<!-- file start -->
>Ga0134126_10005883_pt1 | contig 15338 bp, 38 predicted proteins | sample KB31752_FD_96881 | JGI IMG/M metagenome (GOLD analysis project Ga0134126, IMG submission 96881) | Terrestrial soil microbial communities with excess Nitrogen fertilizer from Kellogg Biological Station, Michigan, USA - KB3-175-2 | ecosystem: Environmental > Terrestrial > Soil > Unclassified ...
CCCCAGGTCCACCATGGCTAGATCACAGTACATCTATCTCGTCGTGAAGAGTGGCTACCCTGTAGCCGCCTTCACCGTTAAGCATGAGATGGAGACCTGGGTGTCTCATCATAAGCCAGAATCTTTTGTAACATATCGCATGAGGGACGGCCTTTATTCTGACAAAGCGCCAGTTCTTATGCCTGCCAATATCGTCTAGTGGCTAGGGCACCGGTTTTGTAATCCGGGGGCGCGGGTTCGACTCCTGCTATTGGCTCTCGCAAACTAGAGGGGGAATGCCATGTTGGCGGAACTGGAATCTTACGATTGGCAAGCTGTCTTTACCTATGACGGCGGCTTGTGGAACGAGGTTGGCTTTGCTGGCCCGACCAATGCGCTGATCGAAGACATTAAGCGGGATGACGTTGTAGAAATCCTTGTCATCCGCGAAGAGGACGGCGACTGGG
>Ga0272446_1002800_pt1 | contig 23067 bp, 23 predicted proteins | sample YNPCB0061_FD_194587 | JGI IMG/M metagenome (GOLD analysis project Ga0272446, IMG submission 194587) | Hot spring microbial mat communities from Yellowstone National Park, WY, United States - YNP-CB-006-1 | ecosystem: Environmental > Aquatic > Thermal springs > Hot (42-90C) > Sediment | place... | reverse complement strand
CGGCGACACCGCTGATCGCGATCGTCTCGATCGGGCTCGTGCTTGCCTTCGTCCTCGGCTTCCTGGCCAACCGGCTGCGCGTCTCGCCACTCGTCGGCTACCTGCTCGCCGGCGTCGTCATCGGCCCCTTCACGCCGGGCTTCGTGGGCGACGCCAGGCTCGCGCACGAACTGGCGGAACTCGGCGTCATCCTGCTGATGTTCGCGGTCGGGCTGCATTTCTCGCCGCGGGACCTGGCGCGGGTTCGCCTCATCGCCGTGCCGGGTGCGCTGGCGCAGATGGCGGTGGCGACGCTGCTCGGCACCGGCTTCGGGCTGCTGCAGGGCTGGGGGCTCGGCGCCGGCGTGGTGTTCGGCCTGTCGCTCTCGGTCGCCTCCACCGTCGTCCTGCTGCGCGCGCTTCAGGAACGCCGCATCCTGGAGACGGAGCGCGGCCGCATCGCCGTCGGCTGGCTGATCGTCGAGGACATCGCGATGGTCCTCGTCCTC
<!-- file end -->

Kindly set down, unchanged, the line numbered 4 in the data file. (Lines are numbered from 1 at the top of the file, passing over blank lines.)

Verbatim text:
CGGCGACACCGCTGATCGCGATCGTCTCGATCGGGCTCGTGCTTGCCTTCGTCCTCGGCTTCCTGGCCAACCGGCTGCGCGTCTCGCCACTCGTCGGCTACCTGCTCGCCGGCGTCGTCATCGGCCCCTTCACGCCGGGCTTCGTGGGCGACGCCAGGCTCGCGCACGAACTGGCGGAACTCGGCGTCATCCTGCTGATGTTCGCGGTCGGGCTGCATTTCTCGCCGCGGGACCTGGCGCGGGTTCGCCTCATCGCCGTGCCGGGTGCGCTGGCGCAGATGGCGGTGGCGACGCTGCTCGGCACCGGCTTCGGGCTGCTGCAGGGCTGGGGGCTCGGCGCCGGCGTGGTGTTCGGCCTGTCGCTCTCGGTCGCCTCCACCGTCGTCCTGCTGCGCGCGCTTCAGGAACGCCGCATCCTGGAGACGGAGCGCGGCCGCATCGCCGTCGGCTGGCTGATCGTCGAGGACATCGCGATGGTCCTCGTCCTC